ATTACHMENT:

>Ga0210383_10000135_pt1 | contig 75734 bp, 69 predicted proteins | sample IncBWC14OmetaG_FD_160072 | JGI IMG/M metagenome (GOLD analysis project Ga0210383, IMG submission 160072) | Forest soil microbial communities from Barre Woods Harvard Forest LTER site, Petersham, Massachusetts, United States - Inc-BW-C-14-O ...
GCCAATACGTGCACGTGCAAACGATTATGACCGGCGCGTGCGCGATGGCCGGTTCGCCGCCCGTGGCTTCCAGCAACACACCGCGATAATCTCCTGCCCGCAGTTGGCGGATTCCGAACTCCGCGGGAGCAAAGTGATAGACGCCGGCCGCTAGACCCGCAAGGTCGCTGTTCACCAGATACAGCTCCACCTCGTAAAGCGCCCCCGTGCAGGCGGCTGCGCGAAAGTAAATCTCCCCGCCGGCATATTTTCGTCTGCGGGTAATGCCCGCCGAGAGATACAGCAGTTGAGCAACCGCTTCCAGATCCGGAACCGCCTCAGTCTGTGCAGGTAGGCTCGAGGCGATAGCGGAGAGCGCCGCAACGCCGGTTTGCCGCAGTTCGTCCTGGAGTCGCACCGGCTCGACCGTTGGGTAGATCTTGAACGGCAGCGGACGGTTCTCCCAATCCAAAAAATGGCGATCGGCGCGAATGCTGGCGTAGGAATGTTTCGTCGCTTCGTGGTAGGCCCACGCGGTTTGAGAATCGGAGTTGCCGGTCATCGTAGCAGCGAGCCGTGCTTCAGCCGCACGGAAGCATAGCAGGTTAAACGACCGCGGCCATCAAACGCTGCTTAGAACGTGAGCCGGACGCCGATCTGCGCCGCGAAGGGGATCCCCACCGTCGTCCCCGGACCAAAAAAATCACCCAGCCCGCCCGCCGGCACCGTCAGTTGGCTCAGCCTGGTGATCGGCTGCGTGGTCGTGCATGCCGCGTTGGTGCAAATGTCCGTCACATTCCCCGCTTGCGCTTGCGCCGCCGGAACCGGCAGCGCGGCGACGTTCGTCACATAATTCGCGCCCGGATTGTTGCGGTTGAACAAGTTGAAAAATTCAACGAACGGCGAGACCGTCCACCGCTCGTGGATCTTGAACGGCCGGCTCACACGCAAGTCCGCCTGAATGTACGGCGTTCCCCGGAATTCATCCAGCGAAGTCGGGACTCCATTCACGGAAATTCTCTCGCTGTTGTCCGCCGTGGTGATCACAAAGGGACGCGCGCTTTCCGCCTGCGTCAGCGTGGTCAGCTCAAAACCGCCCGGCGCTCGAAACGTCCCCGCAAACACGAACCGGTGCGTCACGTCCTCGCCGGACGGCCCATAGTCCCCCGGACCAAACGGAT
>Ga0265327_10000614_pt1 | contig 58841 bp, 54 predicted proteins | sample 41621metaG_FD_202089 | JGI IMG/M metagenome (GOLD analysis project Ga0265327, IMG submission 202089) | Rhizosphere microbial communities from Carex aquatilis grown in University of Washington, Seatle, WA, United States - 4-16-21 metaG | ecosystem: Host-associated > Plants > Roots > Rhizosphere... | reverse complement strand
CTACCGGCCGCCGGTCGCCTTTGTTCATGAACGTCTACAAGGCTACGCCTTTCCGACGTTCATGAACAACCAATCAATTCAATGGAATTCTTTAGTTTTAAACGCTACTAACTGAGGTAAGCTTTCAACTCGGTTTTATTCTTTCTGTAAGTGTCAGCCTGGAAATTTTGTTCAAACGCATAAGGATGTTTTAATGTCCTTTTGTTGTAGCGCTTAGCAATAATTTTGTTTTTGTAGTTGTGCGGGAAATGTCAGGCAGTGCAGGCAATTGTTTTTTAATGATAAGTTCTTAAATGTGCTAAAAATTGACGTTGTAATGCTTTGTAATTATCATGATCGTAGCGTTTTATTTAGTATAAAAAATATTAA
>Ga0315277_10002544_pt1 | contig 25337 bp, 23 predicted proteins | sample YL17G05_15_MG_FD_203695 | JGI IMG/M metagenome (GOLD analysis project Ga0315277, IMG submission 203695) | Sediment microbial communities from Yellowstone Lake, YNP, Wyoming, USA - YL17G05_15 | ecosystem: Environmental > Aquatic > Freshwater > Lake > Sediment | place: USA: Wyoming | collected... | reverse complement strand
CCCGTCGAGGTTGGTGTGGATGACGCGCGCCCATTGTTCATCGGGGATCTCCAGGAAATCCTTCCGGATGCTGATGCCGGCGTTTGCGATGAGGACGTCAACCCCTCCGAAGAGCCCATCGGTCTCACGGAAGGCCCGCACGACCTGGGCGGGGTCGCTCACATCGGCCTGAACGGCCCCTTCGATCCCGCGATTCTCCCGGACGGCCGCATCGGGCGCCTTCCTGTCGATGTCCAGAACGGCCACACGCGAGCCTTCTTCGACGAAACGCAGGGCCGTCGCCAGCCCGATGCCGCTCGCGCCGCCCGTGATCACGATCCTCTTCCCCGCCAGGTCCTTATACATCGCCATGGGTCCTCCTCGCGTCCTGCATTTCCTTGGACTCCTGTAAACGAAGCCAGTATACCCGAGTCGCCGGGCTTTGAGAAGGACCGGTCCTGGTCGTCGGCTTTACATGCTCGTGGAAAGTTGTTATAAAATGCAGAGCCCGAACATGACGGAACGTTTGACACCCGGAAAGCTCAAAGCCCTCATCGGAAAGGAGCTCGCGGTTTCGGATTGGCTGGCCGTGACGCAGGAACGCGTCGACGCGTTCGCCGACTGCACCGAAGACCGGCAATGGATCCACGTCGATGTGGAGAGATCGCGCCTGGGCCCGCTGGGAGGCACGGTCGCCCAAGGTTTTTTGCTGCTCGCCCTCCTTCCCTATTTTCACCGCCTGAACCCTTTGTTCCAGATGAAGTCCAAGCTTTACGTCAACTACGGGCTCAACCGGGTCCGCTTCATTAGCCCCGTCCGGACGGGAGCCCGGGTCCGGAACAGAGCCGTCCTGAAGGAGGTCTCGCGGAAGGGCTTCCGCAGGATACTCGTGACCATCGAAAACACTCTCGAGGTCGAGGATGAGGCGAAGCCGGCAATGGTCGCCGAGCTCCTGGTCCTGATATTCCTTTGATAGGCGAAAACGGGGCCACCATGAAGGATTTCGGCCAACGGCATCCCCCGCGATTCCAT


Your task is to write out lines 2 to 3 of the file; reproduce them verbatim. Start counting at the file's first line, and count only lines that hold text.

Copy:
GCCAATACGTGCACGTGCAAACGATTATGACCGGCGCGTGCGCGATGGCCGGTTCGCCGCCCGTGGCTTCCAGCAACACACCGCGATAATCTCCTGCCCGCAGTTGGCGGATTCCGAACTCCGCGGGAGCAAAGTGATAGACGCCGGCCGCTAGACCCGCAAGGTCGCTGTTCACCAGATACAGCTCCACCTCGTAAAGCGCCCCCGTGCAGGCGGCTGCGCGAAAGTAAATCTCCCCGCCGGCATATTTTCGTCTGCGGGTAATGCCCGCCGAGAGATACAGCAGTTGAGCAACCGCTTCCAGATCCGGAACCGCCTCAGTCTGTGCAGGTAGGCTCGAGGCGATAGCGGAGAGCGCCGCAACGCCGGTTTGCCGCAGTTCGTCCTGGAGTCGCACCGGCTCGACCGTTGGGTAGATCTTGAACGGCAGCGGACGGTTCTCCCAATCCAAAAAATGGCGATCGGCGCGAATGCTGGCGTAGGAATGTTTCGTCGCTTCGTGGTAGGCCCACGCGGTTTGAGAATCGGAGTTGCCGGTCATCGTAGCAGCGAGCCGTGCTTCAGCCGCACGGAAGCATAGCAGGTTAAACGACCGCGGCCATCAAACGCTGCTTAGAACGTGAGCCGGACGCCGATCTGCGCCGCGAAGGGGATCCCCACCGTCGTCCCCGGACCAAAAAAATCACCCAGCCCGCCCGCCGGCACCGTCAGTTGGCTCAGCCTGGTGATCGGCTGCGTGGTCGTGCATGCCGCGTTGGTGCAAATGTCCGTCACATTCCCCGCTTGCGCTTGCGCCGCCGGAACCGGCAGCGCGGCGACGTTCGTCACATAATTCGCGCCCGGATTGTTGCGGTTGAACAAGTTGAAAAATTCAACGAACGGCGAGACCGTCCACCGCTCGTGGATCTTGAACGGCCGGCTCACACGCAAGTCCGCCTGAATGTACGGCGTTCCCCGGAATTCATCCAGCGAAGTCGGGACTCCATTCACGGAAATTCTCTCGCTGTTGTCCGCCGTGGTGATCACAAAGGGACGCGCGCTTTCCGCCTGCGTCAGCGTGGTCAGCTCAAAACCGCCCGGCGCTCGAAACGTCCCCGCAAACACGAACCGGTGCGTCACGTCCTCGCCGGACGGCCCATAGTCCCCCGGACCAAACGGAT
>Ga0265327_10000614_pt1 | contig 58841 bp, 54 predicted proteins | sample 41621metaG_FD_202089 | JGI IMG/M metagenome (GOLD analysis project Ga0265327, IMG submission 202089) | Rhizosphere microbial communities from Carex aquatilis grown in University of Washington, Seatle, WA, United States - 4-16-21 metaG | ecosystem: Host-associated > Plants > Roots > Rhizosphere... | reverse complement strand